Mr. President, Oil Isn't Worth Dying For
Published on Sunday, November 23, 2003 by the Toronto Sun
Mr. President, Oil Isn't Worth Dying For
by Eric Margolis
 

NEW YORK -- President George Bush should heed the wise old New York garment district maxim: "First loss, best loss."

Translated from New Yorkese, this means when you get into a bad deal, bail out fast. The longer you stay in and refuse to face reality, the more you will end up losing.

That, alas, is just what Bush is doing in Iraq. Better he had gone to the garment district for hard advice instead of the regal photo op in London thrown for him by Queen Elizabeth and her dysfunctional family.

In spite of the royal welcome in a nation that increasingly resembles a giant theme park for American tourists, many Britons were appalled by the visit. They greeted Bush and his preposterously bloated entourage, worthy of Kublai Khan, with about as much warmth as they did the Spanish Armada.

Tony Blair, Bush's de facto foreign minister, salaamed and scraped with unctuous zeal before the visiting Emperor of the West. But at least the Queen summoned up enough pride to refuse White House demands that heavily armed U.S. agents be granted full legal immunity to shoot down threatening Britons.

Back to losing. President Bush's crusades in Afghanistan and Iraq have turned into bloody, expensive messes. These neo-colonial misadventures may soon cost $2 billion U.S. weekly, plus the deaths and wounding of growing numbers of Americans, allies dragooned into service in Iraq and Iraqi civilians.

The so-called political process in both nations is a farce. Their U.S.-installed regimes are widely viewed as quislings. In Kabul, the U.S. at least has an amiable figurehead, Hamid Karzai. No suitable Iraqi yes-man has yet been found. But the White House, seeing its pre-election popularity dropping fast, is desperately seeking some way out of the Iraqi hornet's nest into which it so foolishly stuck its thick head.

Facade of power

Bush just announced - shades of Richard Nixon - that the Iraq war would be "Iraqized." A facade of political power will be handed over to an Iraqi government. But U.S. troops will stay on for years for "security." What happens if the "independent" Iraqi regime tells U.S. forces to leave? A speedy regime change, no doubt.

The Pentagon plans to build three major bases in Iraq from which to police the central Mideast and guard America's new imperial oil lifeline from Central Asia, down through Afghanistan, to the West.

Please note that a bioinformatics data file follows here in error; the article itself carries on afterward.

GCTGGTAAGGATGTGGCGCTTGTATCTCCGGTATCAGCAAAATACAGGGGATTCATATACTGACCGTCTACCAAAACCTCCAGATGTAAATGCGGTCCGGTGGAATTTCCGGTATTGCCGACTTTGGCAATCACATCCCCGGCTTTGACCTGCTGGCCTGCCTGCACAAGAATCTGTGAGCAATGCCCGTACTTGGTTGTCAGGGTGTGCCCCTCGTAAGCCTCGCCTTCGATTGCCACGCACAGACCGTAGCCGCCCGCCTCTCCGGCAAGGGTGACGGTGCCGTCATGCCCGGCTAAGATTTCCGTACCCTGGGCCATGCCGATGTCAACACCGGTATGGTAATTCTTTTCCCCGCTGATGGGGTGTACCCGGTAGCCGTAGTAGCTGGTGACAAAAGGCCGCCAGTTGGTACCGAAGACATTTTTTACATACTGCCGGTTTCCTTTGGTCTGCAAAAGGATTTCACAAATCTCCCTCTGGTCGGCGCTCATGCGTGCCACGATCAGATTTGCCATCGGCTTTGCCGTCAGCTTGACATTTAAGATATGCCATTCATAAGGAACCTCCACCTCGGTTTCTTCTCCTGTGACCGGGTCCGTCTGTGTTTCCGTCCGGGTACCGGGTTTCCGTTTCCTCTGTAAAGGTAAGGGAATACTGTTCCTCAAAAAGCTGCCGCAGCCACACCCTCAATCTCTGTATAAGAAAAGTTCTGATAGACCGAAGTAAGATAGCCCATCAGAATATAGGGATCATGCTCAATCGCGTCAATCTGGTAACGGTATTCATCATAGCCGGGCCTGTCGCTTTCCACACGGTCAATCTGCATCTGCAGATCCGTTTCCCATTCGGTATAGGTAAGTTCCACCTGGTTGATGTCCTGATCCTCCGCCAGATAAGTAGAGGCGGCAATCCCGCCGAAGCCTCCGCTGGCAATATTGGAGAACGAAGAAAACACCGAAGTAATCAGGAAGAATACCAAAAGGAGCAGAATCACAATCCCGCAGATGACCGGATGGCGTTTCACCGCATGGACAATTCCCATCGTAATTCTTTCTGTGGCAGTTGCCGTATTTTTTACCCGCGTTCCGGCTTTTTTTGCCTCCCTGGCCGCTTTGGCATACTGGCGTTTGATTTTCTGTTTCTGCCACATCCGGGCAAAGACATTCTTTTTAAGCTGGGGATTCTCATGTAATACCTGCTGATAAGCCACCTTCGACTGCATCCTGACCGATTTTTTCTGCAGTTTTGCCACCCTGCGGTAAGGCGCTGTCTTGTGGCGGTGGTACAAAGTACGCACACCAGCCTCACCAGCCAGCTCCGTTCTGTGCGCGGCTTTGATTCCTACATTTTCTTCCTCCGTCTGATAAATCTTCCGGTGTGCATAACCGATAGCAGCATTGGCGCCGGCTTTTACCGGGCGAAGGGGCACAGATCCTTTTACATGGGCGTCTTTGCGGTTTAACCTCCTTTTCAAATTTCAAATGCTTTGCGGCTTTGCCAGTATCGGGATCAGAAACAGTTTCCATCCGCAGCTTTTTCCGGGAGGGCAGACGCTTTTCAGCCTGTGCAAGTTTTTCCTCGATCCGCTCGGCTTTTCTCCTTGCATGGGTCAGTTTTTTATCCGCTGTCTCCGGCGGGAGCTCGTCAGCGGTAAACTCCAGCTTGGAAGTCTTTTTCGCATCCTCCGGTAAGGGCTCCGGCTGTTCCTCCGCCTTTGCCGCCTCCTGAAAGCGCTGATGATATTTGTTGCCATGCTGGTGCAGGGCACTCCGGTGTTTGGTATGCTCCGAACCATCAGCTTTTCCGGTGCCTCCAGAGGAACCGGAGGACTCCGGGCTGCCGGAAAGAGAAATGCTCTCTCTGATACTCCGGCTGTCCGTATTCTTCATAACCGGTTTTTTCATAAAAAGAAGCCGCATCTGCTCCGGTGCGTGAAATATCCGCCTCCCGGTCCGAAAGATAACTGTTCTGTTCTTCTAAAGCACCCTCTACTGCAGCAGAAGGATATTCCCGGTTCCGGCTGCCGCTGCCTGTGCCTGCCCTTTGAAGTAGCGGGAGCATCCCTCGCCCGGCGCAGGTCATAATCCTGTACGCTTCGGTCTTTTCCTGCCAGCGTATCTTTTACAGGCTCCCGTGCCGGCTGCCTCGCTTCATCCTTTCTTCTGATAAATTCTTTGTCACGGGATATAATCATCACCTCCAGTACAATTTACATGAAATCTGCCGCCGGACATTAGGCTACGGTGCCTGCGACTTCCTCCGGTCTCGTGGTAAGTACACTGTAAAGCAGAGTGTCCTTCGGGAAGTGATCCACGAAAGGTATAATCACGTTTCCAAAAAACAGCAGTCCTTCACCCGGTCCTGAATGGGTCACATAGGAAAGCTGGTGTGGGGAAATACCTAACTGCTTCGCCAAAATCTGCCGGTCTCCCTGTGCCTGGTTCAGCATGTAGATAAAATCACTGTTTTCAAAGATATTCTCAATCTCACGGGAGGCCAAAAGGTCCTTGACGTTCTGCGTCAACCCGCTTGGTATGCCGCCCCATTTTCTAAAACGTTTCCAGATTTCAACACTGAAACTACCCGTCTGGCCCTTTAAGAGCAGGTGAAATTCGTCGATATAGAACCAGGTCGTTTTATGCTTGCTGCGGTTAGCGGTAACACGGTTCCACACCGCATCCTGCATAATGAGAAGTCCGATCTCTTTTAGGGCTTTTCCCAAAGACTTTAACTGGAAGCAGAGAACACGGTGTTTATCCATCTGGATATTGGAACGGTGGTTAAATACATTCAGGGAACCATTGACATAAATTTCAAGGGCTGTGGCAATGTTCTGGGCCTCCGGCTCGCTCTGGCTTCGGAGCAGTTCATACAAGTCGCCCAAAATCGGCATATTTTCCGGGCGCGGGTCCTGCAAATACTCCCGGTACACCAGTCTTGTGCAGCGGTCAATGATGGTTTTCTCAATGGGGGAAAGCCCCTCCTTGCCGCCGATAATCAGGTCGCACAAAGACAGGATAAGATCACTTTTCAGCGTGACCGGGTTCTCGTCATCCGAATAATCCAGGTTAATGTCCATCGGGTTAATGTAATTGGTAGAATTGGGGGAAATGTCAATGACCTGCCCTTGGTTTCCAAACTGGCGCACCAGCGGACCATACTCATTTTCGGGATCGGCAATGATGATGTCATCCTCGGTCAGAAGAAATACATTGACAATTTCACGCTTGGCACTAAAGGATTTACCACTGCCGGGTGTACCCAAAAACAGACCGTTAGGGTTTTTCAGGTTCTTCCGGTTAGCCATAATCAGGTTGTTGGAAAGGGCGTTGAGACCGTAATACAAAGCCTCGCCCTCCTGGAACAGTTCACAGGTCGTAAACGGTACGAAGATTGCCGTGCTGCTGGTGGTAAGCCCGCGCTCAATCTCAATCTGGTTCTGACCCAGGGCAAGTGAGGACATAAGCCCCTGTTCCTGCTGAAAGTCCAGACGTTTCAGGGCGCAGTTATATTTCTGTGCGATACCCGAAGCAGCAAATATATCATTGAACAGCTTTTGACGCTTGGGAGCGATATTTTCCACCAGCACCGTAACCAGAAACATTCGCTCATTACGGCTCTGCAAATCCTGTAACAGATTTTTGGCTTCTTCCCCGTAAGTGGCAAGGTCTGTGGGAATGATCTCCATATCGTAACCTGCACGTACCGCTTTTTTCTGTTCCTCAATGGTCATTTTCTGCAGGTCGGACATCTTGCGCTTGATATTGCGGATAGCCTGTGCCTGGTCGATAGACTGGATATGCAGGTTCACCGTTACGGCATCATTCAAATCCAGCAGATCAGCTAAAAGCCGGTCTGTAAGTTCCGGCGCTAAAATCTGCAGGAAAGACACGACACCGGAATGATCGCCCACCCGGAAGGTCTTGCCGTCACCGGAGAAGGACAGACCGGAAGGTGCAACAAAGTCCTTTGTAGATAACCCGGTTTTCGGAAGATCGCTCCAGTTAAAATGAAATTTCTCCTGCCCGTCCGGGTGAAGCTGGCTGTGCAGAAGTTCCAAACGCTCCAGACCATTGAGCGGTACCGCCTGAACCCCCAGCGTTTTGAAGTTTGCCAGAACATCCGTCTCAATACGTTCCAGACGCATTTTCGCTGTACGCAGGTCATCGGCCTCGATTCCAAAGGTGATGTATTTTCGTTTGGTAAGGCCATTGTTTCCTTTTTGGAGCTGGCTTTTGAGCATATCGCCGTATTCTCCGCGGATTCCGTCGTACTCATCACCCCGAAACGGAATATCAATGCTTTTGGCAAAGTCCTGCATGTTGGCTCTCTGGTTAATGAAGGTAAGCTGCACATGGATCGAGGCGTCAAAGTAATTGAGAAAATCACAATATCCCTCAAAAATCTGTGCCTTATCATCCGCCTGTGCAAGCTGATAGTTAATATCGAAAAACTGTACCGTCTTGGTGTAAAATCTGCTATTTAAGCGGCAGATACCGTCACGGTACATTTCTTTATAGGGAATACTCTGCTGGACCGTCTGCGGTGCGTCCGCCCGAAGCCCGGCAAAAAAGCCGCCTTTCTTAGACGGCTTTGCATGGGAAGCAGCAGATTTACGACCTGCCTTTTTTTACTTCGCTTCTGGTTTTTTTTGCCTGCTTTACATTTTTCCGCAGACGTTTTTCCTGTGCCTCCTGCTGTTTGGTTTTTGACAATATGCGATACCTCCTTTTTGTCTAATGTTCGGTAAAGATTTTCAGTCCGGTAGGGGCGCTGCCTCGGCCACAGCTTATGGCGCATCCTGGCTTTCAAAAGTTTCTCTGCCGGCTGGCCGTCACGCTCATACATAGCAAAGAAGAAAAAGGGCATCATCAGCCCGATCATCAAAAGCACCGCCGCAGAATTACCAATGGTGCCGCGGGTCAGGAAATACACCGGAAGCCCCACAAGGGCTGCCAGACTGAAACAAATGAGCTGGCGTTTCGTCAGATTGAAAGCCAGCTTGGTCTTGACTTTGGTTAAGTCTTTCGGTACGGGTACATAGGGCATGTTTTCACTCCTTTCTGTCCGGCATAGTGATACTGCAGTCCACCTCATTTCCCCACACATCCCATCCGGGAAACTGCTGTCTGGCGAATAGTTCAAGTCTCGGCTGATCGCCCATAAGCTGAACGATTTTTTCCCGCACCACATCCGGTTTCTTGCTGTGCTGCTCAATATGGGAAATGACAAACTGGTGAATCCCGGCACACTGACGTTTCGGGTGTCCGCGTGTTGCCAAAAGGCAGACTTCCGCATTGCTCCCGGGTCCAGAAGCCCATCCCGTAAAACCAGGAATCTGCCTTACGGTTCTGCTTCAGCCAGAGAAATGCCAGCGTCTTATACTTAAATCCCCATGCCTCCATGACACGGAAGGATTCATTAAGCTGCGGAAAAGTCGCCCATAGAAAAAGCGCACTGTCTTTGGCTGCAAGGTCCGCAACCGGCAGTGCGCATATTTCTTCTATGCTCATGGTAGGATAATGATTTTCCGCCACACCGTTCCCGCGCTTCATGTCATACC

Anyone who remembers Vietnam, which Iraq increasingly recalls, knows "Iraqization" won't work. Meanwhile, Iraq's Shia majority remains quiet only because it fears Saddam Hussein may return. Ironically, if the U.S. hunts down and murders Saddam, the Shia will rise up and demand an Islamic republic - just what the White House seeks to avoid.

Any free vote in Iraq will produce the same result. Maybe that's why Saddam has not yet been found. So take Bush's calls for Arab democracy with much salt. The only truly free vote held in the Arab world - most of which is controlled by the U.S. - brought to power in Algeria a moderate Islamic government. It was promptly overthrown by the army, with backing from the U.S. and France.

But Bush dares not withdraw American troops from Iraq so long as the elusive Saddam stays alive. Imagine a triumphant Saddam mooning Bush from "liberated" Baghdad. The Democrats would make falafel of the president.

Neo-conservatives insist the U.S. can't withdraw because of loss of face and prestige. Retreat will encourage terrorism, claim these sofa samurais.

Nonsense. America shrugged off retreat from Vietnam and Indochina. All good generals know when to fall back, and - unlike the neo-cons who engineered these stupid wars - always leave open a line of retreat. No one cared about Afghanistan when the Soviets killed 1.5 million of its people, nor about Iraq when it lost 500,000 soldiers fighting Iran, or 500,000 children due to the punitive U.S. blockade. Why care now?

"We just can't cut and run," said Bush in London, trying to sound Churchillian. Why not? The best way to get the U.S. out of this quagmire is to follow France's sage advice: bring in a UN-run government as a fig leaf, declare victory, and pull all U.S. troops out of Iraq and Afghanistan. Yes, chaos will ensue. But Iraq and Afghanistan are in chaos now, and terrorism, as we saw in Istanbul last week, still rages.

Get out now before the U.S. gets sucked ever deeper by "mission creep" into a decade-long morass in Mesopotamia. There's still time.

Yes, Saddam or his lieutenants and Arab radicals will crow, but Israel survived similar crowing when it wisely ended its disastrous colonial adventure in Lebanon.

Immediate retreat saves $100 billion-plus. Iraq and Afghanistan are not worth the lives of one more American or Canadian soldier, nor more wear on overstretched U.S. forces. Withdrawal will damp down raging anti-Americanism around the globe.

Time to end the megalomania, paranoia and crazy biblical geopolitics that drove the U.S. into these profitless conflicts.

Mr. President, be a real mensch and a true patriot by admitting you were wrong, and just get out.

P.S. It's cheaper to buy oil than to conquer it.

Copyright 2003, CANOE, a division of Netgraphe Inc.

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